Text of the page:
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Transforming Cybersecurity Postures From Reactive to Proactive

The following post is an excerpt from GovLoop’s recent guide, The Top 30 Government Innovations of 2017

Modernizing IT infrastructure, including hardware and software, is top of mind for government agencies going into 2018. It’s a beast of a task — the federal government alone spends more than $80 billion on IT each year, and much of that goes toward operating and maintaining legacy systems.

Some have already started the modernization journey, but one of the biggest challenges agencies face is understanding what applications are running on their infrastructures, as well as the end-of-life and end-of-support dates for those software and hardware assets. End-of-life refers to when a product ends its useful life, and end-of-support refers to when a vendor stops servicing it.

To better understand what organizations can do to better track the current and future state of their IT assets, GovLoop spoke with Clark Campbell, Vice President of Federal at Flexera, a company that provides software and hardware lifecycle support and maintenance.

There are billions of dollars’ worth of hardware and software in use across all of government that is either obsolete or on the verge of no longer having support from vendors, which means no more software patches, maintenance, replacement parts or other upgrades. The concern is that older hardware and software assets are favorite targets of cybersecurity threats looking to gain entry into systems holding sensitive information. They also are difficult and expensive to maintain.

“Understanding what your end-of-life and end-of-support dates are — so you know what will happen a month from now, six months from now or a year from now — allows you to prioritize things,” Campbell said. “There are certain systems that have national security information or personally identifiable information, so it’s imperative that agencies know when those systems have reached end-of-life or end-of-support.”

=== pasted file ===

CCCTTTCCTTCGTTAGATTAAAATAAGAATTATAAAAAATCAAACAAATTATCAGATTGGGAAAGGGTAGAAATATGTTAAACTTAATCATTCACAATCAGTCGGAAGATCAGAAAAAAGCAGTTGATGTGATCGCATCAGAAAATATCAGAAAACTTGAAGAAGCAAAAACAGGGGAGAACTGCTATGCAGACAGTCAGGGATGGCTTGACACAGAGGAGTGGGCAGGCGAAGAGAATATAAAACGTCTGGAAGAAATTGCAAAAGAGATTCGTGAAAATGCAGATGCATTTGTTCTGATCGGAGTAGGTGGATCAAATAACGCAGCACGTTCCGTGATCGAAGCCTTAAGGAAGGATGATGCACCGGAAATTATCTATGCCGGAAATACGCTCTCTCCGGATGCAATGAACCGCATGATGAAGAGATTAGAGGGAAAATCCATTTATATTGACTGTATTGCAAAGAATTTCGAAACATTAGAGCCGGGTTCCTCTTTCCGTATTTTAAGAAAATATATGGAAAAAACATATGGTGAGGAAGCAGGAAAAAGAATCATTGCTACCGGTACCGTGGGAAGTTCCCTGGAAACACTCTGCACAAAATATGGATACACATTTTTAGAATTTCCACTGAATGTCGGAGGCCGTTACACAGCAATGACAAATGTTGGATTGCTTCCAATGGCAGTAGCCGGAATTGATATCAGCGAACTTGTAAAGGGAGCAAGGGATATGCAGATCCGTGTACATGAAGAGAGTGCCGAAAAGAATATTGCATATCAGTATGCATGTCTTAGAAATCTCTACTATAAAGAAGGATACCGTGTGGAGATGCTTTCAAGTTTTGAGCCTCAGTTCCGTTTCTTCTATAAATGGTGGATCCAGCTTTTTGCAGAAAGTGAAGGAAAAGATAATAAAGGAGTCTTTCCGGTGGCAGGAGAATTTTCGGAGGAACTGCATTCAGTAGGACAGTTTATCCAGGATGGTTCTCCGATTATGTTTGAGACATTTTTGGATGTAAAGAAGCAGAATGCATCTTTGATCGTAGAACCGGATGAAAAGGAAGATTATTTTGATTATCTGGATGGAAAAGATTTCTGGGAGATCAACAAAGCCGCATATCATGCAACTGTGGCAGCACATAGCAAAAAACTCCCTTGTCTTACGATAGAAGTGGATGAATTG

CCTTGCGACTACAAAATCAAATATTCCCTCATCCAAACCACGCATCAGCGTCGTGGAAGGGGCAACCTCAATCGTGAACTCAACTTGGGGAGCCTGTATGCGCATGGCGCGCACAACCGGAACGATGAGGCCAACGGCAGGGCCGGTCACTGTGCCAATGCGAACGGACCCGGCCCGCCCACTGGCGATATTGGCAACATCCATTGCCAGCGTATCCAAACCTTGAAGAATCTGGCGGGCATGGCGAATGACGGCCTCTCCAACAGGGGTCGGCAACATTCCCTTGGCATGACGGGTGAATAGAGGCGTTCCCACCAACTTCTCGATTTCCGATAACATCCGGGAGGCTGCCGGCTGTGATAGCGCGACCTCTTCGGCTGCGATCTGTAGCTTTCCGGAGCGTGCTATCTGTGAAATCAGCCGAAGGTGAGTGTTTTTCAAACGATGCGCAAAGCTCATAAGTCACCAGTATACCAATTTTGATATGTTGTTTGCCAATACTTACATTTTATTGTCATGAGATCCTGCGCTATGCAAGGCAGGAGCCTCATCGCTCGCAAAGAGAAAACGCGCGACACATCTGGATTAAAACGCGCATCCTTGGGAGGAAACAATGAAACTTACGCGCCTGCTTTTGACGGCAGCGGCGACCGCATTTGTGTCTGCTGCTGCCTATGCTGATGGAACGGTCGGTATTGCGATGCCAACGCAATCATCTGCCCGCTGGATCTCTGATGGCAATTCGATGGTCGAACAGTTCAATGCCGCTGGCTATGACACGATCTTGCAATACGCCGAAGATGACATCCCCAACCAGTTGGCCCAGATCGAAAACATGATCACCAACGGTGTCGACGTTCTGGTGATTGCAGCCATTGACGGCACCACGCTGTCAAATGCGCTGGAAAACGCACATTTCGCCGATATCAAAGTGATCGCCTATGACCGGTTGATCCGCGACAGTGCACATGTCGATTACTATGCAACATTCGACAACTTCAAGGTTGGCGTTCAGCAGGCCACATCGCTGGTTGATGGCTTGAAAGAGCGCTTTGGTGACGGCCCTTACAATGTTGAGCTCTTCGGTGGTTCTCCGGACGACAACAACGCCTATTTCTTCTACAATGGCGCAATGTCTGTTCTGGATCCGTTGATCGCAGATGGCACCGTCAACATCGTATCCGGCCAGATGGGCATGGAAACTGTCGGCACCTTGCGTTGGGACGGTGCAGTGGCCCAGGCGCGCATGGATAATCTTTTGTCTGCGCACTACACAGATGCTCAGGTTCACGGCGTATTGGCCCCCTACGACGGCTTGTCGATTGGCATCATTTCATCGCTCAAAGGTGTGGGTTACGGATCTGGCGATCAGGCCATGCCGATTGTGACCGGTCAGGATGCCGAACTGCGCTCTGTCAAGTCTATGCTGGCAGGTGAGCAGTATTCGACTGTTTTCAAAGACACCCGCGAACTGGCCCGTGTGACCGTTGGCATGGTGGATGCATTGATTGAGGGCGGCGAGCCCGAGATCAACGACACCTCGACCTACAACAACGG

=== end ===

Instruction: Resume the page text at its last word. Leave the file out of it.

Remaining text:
If agencies don’t know these dates for their infrastructure, it’s harder to spot weaknesses. Too often, agencies are reactive rather than proactive when it comes to securing their IT systems, Campbell said. For example, although many agency cybersecurity administrators seek out information about system vulnerabilities according to National Institute of Standards and Technology guidelines, those findings often come too late and are incomplete.

Campbell stressed the need for agencies to understand the end-of-life of hardware and software products, and to prioritize cybersecurity and budgetary matters around those events.

“Every hardware and software vendor has those dates,” he said. “But commercial and federal organizations usually don’t have that information available to them and properly aligned to their existing infrastructure. That information drives cybersecurity and budgetary issues — they are directly related.”

The problem isn’t that public-sector organizations are lacking data, Campbell noted — in fact, they might be described more accurately as being overloaded with data. The challenge is that they lack actionable intelligence with which to set priorities and execute mitigation efforts. Agencies must find a way to draw a common operational picture from the troves of data at their disposal, and that’s easier said than done. But having a clear view of all end-of-life and end-of-support dates across the enterprise is one way to ensure that government systems are outfitted with needed security features and adequately supported by vendors and employees.

In today’s increasingly digital environment, agencies need to know what’s actually on their networks. Having this type of information on hand can empower agency leaders who want to optimize the performance of their IT assets or ensure they’ve installed current software patches. Those who don’t know what’s on the network can’t know how to what extent their agency is vulnerable to cyberthreats.

“Gathering that information, aggregating it, normalizing it, de-duplicating it and aligning it to a catalog of end-of-life data is not only difficult for the federal government,” Campbell said. “Commercial organizations struggle to do this, too. For this reason, Flexera provides this capability for financial, healthcare, federal and insurance institutions.”

Flexera specializes in providing extensive IT support information, and the company has acquired more than 60 federal sole-source awards as a result. Flexera’s solutions can help an agency replace aging hardware and software assets before they becomes obsolete and avoid IT purchases that will soon reach end-of-life or end-of-support status. They also help agencies enforce IT configuration and “shadow IT” policies.

Moving into 2018 and beyond, agencies should strive to better track and document end-of-life and end-of-support information in their quest for modernization. This level of visibility and actionable intelligence will enable agencies to better manage existing and future IT systems.

Read the full Top 30 Innovations of 2017 guide, here.

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